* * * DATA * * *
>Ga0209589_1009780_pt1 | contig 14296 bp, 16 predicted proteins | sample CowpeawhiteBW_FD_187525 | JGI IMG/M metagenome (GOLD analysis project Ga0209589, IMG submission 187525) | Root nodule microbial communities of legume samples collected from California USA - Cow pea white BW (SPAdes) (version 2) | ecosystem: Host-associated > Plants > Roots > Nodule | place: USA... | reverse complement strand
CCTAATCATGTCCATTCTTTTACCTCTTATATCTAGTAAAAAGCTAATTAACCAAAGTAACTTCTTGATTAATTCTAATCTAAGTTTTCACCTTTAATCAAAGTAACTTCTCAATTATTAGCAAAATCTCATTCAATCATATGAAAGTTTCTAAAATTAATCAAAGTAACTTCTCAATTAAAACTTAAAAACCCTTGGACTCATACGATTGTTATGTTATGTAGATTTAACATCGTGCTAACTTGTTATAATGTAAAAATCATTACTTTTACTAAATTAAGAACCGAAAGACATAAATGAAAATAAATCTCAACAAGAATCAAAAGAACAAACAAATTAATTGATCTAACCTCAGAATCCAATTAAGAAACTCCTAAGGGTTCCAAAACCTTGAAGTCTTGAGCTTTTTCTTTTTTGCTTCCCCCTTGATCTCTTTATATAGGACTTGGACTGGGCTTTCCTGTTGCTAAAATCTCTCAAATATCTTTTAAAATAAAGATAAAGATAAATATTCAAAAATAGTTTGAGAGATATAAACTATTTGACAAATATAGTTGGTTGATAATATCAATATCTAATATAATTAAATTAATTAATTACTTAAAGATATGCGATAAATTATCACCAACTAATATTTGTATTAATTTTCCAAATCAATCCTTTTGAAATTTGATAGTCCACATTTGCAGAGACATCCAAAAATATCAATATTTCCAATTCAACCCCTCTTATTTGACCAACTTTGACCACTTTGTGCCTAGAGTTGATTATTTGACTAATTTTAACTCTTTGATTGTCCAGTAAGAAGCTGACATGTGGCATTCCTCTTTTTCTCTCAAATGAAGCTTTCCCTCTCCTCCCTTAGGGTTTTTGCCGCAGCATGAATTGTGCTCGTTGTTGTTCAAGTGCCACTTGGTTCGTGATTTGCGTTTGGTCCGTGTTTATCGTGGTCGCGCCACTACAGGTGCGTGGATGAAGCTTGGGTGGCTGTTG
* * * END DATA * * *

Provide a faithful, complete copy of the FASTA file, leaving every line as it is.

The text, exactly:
>Ga0209589_1009780_pt1 | contig 14296 bp, 16 predicted proteins | sample CowpeawhiteBW_FD_187525 | JGI IMG/M metagenome (GOLD analysis project Ga0209589, IMG submission 187525) | Root nodule microbial communities of legume samples collected from California USA - Cow pea white BW (SPAdes) (version 2) | ecosystem: Host-associated > Plants > Roots > Nodule | place: USA... | reverse complement strand
CCTAATCATGTCCATTCTTTTACCTCTTATATCTAGTAAAAAGCTAATTAACCAAAGTAACTTCTTGATTAATTCTAATCTAAGTTTTCACCTTTAATCAAAGTAACTTCTCAATTATTAGCAAAATCTCATTCAATCATATGAAAGTTTCTAAAATTAATCAAAGTAACTTCTCAATTAAAACTTAAAAACCCTTGGACTCATACGATTGTTATGTTATGTAGATTTAACATCGTGCTAACTTGTTATAATGTAAAAATCATTACTTTTACTAAATTAAGAACCGAAAGACATAAATGAAAATAAATCTCAACAAGAATCAAAAGAACAAACAAATTAATTGATCTAACCTCAGAATCCAATTAAGAAACTCCTAAGGGTTCCAAAACCTTGAAGTCTTGAGCTTTTTCTTTTTTGCTTCCCCCTTGATCTCTTTATATAGGACTTGGACTGGGCTTTCCTGTTGCTAAAATCTCTCAAATATCTTTTAAAATAAAGATAAAGATAAATATTCAAAAATAGTTTGAGAGATATAAACTATTTGACAAATATAGTTGGTTGATAATATCAATATCTAATATAATTAAATTAATTAATTACTTAAAGATATGCGATAAATTATCACCAACTAATATTTGTATTAATTTTCCAAATCAATCCTTTTGAAATTTGATAGTCCACATTTGCAGAGACATCCAAAAATATCAATATTTCCAATTCAACCCCTCTTATTTGACCAACTTTGACCACTTTGTGCCTAGAGTTGATTATTTGACTAATTTTAACTCTTTGATTGTCCAGTAAGAAGCTGACATGTGGCATTCCTCTTTTTCTCTCAAATGAAGCTTTCCCTCTCCTCCCTTAGGGTTTTTGCCGCAGCATGAATTGTGCTCGTTGTTGTTCAAGTGCCACTTGGTTCGTGATTTGCGTTTGGTCCGTGTTTATCGTGGTCGCGCCACTACAGGTGCGTGGATGAAGCTTGGGTGGCTGTTG